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Current and former employees launch discrimination lawsuit against Riot Games

Gender-based discrimination has been the topic of many conversations regarding Riot Games, as the League of Legends developer promised a new “zero tolerance policy on discrimination, harassment, and general toxicity.” At least one current and one former employee feel that these words are hollow, taking it upon themselves to launch a class action lawsuit against the developer for cultivating a “men first” environment.

The legal action comes just three months after Kotaku published the findings of its investigation into Riot’s workplace, exposing a persistent sexist culture within. At the time, the developer acknowledged its shortcomings and promised that it was “committed to digging in, addressing every issue, and fixing the underlying causes.” This came to a head in September with the hiring of former Uber vice president, Frances Frei, known for her work in shaping up poor ethics in the workplace.

According to the lawsuit reported by Kotaku, little has changed since the company’s “bro culture” was revealed, suggesting that “Riot Games is simply sweeping these allegations under the rug with empty investigations and counselling, while protecting bad actors from any repercussion.” Although many identified facilitators of toxic behaviour have supposedly been purged from the company, accused perpetrator COO Scott Gelb and other senior staff still remain unaffected.

Co-founder Brandon Beck was once again highlighted for using “no doesn't necessarily mean no” as a company slogan, and Negron’s former supervisor, Geoff Chandler supposedly stated that “diversity should not be a focal point of the design of Riot Games' products because gaming culture is the last remaining safe-haven for white teen boys.” The worst accusation, however, states that “a former male employee was allowed to remain in a position of leadership despite regularly making sexual comments in the workplace and drugging and raping another Riot Games employee.”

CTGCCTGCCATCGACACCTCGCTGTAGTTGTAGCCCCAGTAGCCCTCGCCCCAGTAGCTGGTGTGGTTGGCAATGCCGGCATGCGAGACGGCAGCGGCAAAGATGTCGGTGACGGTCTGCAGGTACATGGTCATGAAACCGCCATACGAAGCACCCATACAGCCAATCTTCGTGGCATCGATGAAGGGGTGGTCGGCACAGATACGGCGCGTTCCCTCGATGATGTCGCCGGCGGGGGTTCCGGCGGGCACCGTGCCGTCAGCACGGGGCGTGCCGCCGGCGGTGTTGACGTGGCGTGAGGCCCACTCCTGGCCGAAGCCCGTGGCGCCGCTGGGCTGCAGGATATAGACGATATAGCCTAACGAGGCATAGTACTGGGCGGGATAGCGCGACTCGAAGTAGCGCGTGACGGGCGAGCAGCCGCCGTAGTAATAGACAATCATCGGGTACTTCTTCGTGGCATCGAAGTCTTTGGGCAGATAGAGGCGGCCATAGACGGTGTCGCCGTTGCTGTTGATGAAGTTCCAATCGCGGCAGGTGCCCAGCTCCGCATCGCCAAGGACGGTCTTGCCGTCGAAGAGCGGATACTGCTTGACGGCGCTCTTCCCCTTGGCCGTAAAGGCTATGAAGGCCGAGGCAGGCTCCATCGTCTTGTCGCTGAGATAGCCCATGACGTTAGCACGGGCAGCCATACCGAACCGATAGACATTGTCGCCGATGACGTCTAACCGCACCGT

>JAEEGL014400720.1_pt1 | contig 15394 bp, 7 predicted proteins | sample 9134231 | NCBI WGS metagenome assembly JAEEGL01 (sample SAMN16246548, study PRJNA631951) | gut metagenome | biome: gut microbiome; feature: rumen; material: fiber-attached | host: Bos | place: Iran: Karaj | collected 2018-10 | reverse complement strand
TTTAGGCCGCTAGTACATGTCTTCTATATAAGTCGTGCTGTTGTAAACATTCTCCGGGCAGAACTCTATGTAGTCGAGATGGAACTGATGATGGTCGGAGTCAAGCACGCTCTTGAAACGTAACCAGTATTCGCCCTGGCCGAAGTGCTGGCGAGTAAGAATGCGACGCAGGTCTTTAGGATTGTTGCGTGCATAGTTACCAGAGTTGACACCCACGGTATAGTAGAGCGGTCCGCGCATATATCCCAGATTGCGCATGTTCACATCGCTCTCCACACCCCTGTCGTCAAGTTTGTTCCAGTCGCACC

The claim asserts that discrimination begins at the hiring process, only taking on board candidates considered “core gamers,” a phrase that often excludes women.“Because this hiring practice disproportionately favors men, many qualified women have been denied employment because they were not considered ‘core gamers.' Female applicants and employees who are outspoken are considered ‘aggressive,' ‘too ambitious,' and ‘annoying',” the suit says.

This leads the way for numerous sexist behaviours, according to the lawsuit. Not only are female employees forced to indulge in “crude male humor” about “sex, defecation, masturbation” and even “rape and torture,” they’re continually objectified in an alleged email chain titled “Riot Games Hottest Women Employees” that discussed penetration.

Plaintiff Jessica Negron states that female employees are often expected to take on duties above their pay grade without compensation, violating California’s Equal Pay Act. In particular, she fulfilled the role of her former manager for a year without the extra pay. Despite a loose promise that the position should be hers, three separate men were hired for the role instead. Once the final participant had left the role, Riot allegedly offered for her to fulfil it once again without the same title and pay her former colleagues were given.

“Like many of Riot Games’ female employees, Plaintiffs have been denied equal pay and found their careers stifled because they are women,” the lawsuit continues. “Moreover, Plaintiffs have also seen their working conditions negatively impacted because of the ongoing sexual harassment, misconduct, and bias which predominate the sexually-hostile working environment of Riot Games.”

The second plaintiff, Melanie McCracken still works at Riot Games, despite highlighting fundamental flaws with the developer’s HR department. Thinking of it as the safe haven employees should for a conflict resolution division, her complaints of sexist behaviour were leaked to the superiors it was against, leading to her being brushed aside for promotions that were supposedly a sure thing.

You can read the full lawsuit here:

KitGuru Says: There are some scathing accusations throughout the lawsuit, many of which reared their head during Kotaku's investigation. Unfortunately, it's unlikely that we will hear from Riot Games until its legal proceedings have been completed.

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